Is Justin Morneau or Michael Young the Better Trade Fix for the Yankees?
The Bronx Bombers are in desperate need of another corner infielder after Mark Teixeira underwent wrist surgery and will miss the rest of the year, and Kevin Youkilis and Alex Rodriguez are still on the DL.
Playing Lyle Overbay at first and Davis Adams at third is simply unacceptable for a team with a $203 million payroll and one that is looking to win the World Series, hence the desire for Morneau and Young.
However, the Yankees may not be able to acquire both players before the July 31st trade deadline and may have to settle for one or the other.
If this is the case, which player should the team acquire?
The Case for Morneau
The Yanks have clear interest in acquiring Morneau from the Twins.
That's right, the guy who Andy Pettitte struck out to become the team's all-time strikeout leader could be his teammate just a few short weeks later.
Morneau is batting .284 this season, which is 44 points higher than current first baseman Lyle Overbay.
It's rare to be able to acquire a four-time All-Star, two-time Silver Slugger and former MVP at the deadline, but the Yankees have that opportunity.
The Case for Young
Michael Young is a very versatile infielder who is batting .290 this season for the Phils. He has shown good defense at the hot corner and has been a solid right-handed bat.
As I mentioned previously if I were @Yankees I'd trade w/phillies for Righty 1B/3B Michael Young. Cost = $/expiring contract +minor prospect— Michael Pinto (@mikepinto306) July 1, 2013
The Yankees desperately need righties in a lineup whose only right-handed hitters are Vernon Wells, Jayson Nix, David Adams and Chris Stewart. The team doesn't have a talented righty in the lineup to scare left-handed pitchers right now.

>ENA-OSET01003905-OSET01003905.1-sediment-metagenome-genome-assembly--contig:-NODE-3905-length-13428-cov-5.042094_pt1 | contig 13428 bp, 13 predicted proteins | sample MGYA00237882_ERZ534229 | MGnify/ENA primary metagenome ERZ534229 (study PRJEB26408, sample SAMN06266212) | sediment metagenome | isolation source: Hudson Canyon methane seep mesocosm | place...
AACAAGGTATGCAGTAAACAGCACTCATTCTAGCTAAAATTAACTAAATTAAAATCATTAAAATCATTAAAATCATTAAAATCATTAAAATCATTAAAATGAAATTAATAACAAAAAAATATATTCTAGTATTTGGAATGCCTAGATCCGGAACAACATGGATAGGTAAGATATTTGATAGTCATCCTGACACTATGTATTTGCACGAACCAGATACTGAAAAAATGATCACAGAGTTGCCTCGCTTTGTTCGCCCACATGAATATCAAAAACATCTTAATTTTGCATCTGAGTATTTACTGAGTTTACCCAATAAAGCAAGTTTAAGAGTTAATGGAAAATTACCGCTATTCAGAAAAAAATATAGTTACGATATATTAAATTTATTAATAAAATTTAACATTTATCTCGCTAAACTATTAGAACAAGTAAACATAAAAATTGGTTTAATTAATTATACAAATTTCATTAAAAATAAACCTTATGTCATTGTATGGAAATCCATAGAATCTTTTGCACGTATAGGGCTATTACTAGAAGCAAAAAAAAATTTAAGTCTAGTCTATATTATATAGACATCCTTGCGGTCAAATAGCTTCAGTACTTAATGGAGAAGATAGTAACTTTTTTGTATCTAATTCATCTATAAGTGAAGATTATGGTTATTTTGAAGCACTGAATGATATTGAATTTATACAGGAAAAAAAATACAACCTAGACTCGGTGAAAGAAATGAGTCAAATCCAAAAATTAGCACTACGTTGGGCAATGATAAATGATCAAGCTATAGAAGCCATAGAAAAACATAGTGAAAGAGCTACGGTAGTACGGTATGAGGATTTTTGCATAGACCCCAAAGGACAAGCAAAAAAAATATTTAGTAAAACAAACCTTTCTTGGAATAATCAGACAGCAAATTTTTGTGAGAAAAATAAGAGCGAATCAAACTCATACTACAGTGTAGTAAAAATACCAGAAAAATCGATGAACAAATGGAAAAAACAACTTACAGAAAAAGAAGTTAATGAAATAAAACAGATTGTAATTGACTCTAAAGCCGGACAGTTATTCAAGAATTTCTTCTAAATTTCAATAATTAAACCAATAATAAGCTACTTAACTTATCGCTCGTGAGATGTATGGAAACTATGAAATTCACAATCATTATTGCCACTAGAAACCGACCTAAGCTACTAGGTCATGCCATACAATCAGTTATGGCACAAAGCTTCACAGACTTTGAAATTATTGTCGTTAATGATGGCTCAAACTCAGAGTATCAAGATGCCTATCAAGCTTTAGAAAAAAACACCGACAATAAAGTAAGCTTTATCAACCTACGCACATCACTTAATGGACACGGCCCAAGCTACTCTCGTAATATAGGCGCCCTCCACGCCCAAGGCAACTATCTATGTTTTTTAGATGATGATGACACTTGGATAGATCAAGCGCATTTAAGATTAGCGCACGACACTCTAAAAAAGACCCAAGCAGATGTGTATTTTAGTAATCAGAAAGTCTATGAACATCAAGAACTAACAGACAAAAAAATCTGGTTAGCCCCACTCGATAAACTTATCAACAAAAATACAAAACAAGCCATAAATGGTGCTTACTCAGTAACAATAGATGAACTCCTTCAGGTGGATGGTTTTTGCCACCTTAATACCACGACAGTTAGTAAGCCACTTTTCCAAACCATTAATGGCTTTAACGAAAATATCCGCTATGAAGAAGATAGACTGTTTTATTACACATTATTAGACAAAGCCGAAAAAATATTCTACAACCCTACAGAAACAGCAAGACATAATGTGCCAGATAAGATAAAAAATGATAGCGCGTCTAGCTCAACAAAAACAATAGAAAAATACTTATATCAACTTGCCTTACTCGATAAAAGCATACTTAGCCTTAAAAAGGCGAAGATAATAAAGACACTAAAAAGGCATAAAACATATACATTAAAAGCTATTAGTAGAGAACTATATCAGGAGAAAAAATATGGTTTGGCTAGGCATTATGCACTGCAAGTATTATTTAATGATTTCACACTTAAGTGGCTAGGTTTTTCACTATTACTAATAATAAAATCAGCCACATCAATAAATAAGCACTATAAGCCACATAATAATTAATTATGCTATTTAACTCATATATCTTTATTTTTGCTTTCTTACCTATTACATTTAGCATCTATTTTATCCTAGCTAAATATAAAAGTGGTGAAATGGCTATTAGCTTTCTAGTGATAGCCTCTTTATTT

Young is a seven-time All-Star himself and a former Gold Glove winner, although he hasn't won an MVP like Morneau.
However, he has better numbers this year, and he even has more home runs than the power-hitting Morneau.
The Case Against Morneau
The Twins' first baseman isn't hitting for power the way he used to. At 32 years old he has only hit four home runs in 75 games, compared to 34 in 157 games during his 2006 MVP campaign.
What's worse than his power numbers is the fact that he bats from the left side of the plate and doesn't address the team's need for a right-handed bat.
Morneau is owed $14 million over the 2013 season, according to Baseball Reference, and the Yanks would certainly have to pay a big portion of that in order to trade for him.
While Morneau wouldn't cost much in the way of prospects, his salary is hefty, and New York might not want to pay that much for a guy who only has four home runs and bats on the wrong side of the plate.
The Case Against Young
While Young appears to be the cheaper of the two options, he is far from perfect.
The 36-year-old veteran would almost certainly be a one-year rental at third base when the team might not even need him for the rest of the season.
Alex Rodriguez made his rehab debut on Tuesday night with the Charleston Riverdogs, and should be back in the Bronx by the end of the month, barring any setbacks.
A-Rod is a right-handed third baseman himself, and having him and Young platooning at third is out of the question. If he comes back and does well he could render Young useless.
While the Yanks can't go wrong trading for either corner infielder, the best option is clearly Young.
New York simply can't have David Adams play third for the rest of the season, and Young would easily replace him.
Morneau's recent power outage makes him a much less desirable player than the consistent Young, and he wouldn't help the team work more right-handed bats into the lineup.
Another factor on the mind of Brian Cashman as he makes offers for both players is going to be which position is in a worse position.
While A-Rod could be back soon, there's always a chance that he won't play this year, leaving Adams as the only option. Overbay is the only option at first right now, but he is clearly the better player between himself and Adams.
Finally, the defensive versatility that Young provides is what sets him apart.
Young has played third for much of his career, but he can also play first base or even shortstop for the team because of his superior defensive skill set.
Even if A-Rod comes back and does well, Young could move over to first and replace Overbay, also adding in yet another right-handed bat.
Young is clearly the better of the two options, and Cashman needs to make him a priority.
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